Due to outbreak of COVID-19 the Government of India had imposed lockdown of 54 days closing of the industries, private/public entities, and other workplaces. This caused corporates’ financial difficulties resulting into layoffs of many employees, most of them were contractual in nature. Several being forced to take the step of reducing the wages/salaries of their workforces/employees. In extreme cases, companies’ employees on non-paid leaves and terminating their services.

What Is Illegal Termination of An Employee?

An illegal termination is an act by an employer who is laying off an employee without providing a fair arrangement for such a layoff or by not following the legal method while terminating them.

What Are the Reasons That Employers Are Listing While Terminating an Employee During The COVID-19 Pandemic?

Work from home of remote work is not possible, an employer and employee have not been able to agree to alternative working arrangements, Consistency of work has been lowered relatively, “Frustration of contract’ grounds wherein the employer would be unable to determine with any certainty how they may be able to resume operations, Inefficiency, Violation of confidential provisions and Breach of the employment contract.

How Disaster Management Act, 2005 Operated During COVID-19 Pandemic?

National Executive Committee (NEC) under Section 10(2)(1) of the Disaster Management Act, 2005 had issued a circular guideline for ….  Under section 78 of Disaster Management Act,2005 has an overriding effect over any other law that is any order of the Ministry of Home Affairs will override the state orders and municipal order if they are inconsistent.

What Was the Decision of Supreme Court Regarding Bunch Petitions Filed Seeking Protection to Employees?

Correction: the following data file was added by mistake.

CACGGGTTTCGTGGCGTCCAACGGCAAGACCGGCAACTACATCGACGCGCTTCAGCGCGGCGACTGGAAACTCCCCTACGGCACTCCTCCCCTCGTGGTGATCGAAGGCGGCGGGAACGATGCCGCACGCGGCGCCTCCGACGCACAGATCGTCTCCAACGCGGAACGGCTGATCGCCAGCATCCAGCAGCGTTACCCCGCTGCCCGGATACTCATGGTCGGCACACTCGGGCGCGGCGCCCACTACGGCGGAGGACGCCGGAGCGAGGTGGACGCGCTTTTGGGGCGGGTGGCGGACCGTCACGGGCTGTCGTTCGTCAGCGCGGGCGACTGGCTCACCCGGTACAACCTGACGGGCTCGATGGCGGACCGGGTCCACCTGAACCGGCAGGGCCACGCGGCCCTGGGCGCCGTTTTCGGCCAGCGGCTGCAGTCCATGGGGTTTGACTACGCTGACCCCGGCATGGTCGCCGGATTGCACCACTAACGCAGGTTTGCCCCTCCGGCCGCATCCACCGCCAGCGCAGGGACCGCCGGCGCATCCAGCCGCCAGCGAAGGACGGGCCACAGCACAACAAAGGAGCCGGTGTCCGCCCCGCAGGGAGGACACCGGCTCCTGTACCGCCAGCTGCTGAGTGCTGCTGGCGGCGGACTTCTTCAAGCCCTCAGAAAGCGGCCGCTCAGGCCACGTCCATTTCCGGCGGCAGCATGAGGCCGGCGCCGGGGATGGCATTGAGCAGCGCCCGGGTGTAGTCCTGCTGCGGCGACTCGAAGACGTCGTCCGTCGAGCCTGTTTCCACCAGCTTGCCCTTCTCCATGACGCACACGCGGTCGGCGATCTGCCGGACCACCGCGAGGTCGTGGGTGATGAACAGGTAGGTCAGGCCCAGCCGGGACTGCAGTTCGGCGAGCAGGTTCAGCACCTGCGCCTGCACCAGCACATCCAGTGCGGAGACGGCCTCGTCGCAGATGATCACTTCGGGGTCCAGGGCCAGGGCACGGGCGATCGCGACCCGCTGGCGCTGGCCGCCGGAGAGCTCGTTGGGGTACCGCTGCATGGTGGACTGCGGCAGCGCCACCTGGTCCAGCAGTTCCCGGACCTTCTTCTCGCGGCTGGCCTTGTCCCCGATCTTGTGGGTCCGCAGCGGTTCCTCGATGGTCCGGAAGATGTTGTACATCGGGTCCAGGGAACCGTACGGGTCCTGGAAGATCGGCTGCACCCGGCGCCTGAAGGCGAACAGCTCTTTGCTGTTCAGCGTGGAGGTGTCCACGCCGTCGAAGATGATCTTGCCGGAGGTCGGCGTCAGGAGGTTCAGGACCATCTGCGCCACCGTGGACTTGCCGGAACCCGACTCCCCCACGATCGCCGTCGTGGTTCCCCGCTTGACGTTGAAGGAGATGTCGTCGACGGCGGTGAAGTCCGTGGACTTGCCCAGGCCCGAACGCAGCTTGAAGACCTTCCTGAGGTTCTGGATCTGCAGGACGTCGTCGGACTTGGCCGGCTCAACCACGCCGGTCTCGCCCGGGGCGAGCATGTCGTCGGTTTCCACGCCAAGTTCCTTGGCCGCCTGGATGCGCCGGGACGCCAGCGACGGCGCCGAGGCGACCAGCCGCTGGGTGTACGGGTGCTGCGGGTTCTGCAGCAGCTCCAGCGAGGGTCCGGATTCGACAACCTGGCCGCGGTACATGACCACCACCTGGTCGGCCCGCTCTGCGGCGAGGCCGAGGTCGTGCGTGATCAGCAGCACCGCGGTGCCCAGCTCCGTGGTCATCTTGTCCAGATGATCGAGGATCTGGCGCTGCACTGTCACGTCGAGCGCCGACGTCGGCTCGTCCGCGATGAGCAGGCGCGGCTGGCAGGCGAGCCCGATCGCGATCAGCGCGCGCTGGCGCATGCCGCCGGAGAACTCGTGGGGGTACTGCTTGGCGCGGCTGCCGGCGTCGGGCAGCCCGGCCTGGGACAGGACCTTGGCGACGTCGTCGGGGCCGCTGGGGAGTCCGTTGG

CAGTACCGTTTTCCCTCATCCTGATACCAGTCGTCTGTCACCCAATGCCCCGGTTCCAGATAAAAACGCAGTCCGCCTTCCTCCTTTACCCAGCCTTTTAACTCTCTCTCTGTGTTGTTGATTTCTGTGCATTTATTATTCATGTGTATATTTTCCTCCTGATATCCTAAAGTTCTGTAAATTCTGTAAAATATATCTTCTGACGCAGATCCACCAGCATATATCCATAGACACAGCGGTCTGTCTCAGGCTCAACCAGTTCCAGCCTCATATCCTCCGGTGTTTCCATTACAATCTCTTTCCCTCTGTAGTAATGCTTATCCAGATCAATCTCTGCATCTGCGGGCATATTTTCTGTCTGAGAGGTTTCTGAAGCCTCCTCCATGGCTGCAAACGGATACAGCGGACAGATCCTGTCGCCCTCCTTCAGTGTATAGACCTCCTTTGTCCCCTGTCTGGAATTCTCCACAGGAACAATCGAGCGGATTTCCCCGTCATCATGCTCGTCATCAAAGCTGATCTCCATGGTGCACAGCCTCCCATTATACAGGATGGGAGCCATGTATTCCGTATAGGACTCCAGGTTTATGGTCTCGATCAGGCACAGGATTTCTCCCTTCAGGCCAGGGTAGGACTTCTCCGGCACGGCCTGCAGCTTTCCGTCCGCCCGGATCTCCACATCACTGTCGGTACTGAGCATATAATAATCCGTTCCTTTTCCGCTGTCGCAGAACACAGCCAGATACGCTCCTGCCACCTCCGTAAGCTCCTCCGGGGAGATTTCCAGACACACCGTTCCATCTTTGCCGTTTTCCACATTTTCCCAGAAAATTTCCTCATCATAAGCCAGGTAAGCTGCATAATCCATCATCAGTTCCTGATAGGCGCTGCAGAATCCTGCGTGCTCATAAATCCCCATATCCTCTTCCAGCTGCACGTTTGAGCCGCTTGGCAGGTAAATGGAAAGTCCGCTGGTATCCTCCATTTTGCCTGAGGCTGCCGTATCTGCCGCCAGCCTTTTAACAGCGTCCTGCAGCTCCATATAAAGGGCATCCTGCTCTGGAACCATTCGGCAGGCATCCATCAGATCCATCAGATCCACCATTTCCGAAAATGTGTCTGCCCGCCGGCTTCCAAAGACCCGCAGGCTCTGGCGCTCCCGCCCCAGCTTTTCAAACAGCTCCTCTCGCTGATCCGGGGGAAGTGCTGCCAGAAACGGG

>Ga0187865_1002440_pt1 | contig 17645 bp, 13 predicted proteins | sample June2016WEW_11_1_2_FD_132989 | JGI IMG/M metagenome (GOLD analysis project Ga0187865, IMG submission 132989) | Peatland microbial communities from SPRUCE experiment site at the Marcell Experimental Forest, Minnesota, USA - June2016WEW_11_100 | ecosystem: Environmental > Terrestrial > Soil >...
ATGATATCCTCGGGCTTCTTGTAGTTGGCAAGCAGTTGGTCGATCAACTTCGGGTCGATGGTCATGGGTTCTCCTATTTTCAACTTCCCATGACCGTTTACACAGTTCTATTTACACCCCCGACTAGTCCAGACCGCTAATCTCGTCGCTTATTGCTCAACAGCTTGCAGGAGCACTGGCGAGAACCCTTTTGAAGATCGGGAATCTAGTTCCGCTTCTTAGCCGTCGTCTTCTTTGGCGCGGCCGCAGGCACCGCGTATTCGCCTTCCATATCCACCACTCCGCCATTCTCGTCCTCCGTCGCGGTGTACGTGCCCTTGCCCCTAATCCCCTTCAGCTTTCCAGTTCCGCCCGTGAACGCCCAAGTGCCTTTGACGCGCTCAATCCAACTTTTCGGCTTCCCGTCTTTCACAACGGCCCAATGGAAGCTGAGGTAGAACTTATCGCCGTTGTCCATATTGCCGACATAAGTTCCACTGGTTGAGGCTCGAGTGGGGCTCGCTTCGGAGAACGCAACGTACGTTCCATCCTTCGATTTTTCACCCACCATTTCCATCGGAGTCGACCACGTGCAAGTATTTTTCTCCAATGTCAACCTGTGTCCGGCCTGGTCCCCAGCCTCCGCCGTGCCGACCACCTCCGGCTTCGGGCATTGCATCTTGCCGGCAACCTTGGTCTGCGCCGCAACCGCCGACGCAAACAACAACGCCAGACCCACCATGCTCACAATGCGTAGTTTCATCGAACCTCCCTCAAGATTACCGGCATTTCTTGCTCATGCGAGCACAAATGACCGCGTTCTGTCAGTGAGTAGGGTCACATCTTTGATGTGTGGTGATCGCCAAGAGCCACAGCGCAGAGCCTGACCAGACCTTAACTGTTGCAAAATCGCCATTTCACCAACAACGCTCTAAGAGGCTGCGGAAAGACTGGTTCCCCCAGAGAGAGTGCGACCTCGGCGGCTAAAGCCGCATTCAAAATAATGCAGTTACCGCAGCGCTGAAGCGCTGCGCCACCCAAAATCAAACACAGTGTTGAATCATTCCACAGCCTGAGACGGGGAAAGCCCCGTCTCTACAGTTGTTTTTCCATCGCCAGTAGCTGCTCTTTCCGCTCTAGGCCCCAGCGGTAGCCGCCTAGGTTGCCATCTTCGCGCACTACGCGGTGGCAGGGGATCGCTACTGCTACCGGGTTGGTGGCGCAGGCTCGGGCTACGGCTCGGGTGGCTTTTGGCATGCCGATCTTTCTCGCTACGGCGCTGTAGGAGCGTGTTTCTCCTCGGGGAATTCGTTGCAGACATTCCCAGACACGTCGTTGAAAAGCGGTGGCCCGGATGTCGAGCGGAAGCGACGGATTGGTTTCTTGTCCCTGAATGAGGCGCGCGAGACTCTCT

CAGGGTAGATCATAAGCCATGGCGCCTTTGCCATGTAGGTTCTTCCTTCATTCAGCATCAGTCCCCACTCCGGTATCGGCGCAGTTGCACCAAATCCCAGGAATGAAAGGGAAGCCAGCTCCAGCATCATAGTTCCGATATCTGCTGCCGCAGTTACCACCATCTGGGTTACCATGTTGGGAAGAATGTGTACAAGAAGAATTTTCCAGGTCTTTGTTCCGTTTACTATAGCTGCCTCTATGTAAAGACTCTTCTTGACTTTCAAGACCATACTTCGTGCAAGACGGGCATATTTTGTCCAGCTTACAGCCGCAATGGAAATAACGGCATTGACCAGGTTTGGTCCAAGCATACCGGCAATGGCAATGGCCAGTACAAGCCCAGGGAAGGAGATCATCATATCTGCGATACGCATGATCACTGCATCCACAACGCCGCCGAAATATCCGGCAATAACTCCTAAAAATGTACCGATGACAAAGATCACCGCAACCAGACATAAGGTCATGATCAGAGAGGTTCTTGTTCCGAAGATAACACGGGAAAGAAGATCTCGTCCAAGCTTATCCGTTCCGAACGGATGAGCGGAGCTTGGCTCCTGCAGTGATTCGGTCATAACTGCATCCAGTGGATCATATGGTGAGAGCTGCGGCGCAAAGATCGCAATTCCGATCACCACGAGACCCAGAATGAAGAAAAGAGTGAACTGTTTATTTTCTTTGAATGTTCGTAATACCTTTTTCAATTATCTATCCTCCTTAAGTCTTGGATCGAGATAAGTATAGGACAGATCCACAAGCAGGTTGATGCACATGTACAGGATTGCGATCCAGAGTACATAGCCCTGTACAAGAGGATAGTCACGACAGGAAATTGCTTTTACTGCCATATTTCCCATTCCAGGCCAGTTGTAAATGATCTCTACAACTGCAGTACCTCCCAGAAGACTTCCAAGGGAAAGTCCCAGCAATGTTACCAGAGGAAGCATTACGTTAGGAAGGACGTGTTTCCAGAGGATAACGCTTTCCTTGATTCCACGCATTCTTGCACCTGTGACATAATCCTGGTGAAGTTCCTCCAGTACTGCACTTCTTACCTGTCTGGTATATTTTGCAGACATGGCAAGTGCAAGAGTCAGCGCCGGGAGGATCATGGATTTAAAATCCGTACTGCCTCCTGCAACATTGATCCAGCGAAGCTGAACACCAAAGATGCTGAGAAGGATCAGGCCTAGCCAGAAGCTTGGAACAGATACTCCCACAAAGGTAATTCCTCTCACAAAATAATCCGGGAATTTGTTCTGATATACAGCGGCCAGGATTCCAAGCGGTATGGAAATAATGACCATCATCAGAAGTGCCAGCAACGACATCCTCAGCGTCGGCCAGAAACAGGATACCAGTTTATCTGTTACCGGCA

Supreme court in the case stated that “Ficus Pax Private Limited v. Union of India”[8], the supreme court stated that “no coercive action against firms for not paying full salary during lockdown”. It further observed that some negotiations have to happen between employers and workers to iron out what has to be done for the salary for 54 days of lockdown.

References


[1] DO No. M-11011/08/2020-Media dated 20 March 2020, Ministry of Labour and Employment

[2]https://web.archive.org/web/20160129071454/http://mha.nic.in/sites/upload_files/mha/files/pdf/DM_Act2005.pdf

[3]https://www.mha.gov.in/sites/default/files/MHA%20Order%20restricting%20movement%20of%20migrants%20and%20strict%20enforement%20of%20lockdown%20measures%20-%2029.03.2020_0.pdf

[4] https://m.timesofindia.com/india/mha-order-directing-companies-to-pay-full-wages-to-employees-during-lockdown-withdrawn/articleshow/75813365.cms

[5] Supra

[6] Ficus Pax Private Limited vs. Union of India & Ors., W.P. (C) Diary No. 10983/2020

[7]https://www.google.com/url?sa=t&source=web&rct=j&url=https://www.livelaw.in/pdf_upload/pdf_upload-373685.pdf&ved=2ahUKEwjhz83lrdzrAhXQ7HMBHWpICj4QFjAAegQIARAB&usg=AOvVaw1VTqUFg3mKVfdlQFVy-oBb

[8] Ficus Pax Private Limited vs. Union of India & Ors., W.P. (C) Diary No. 10983/2020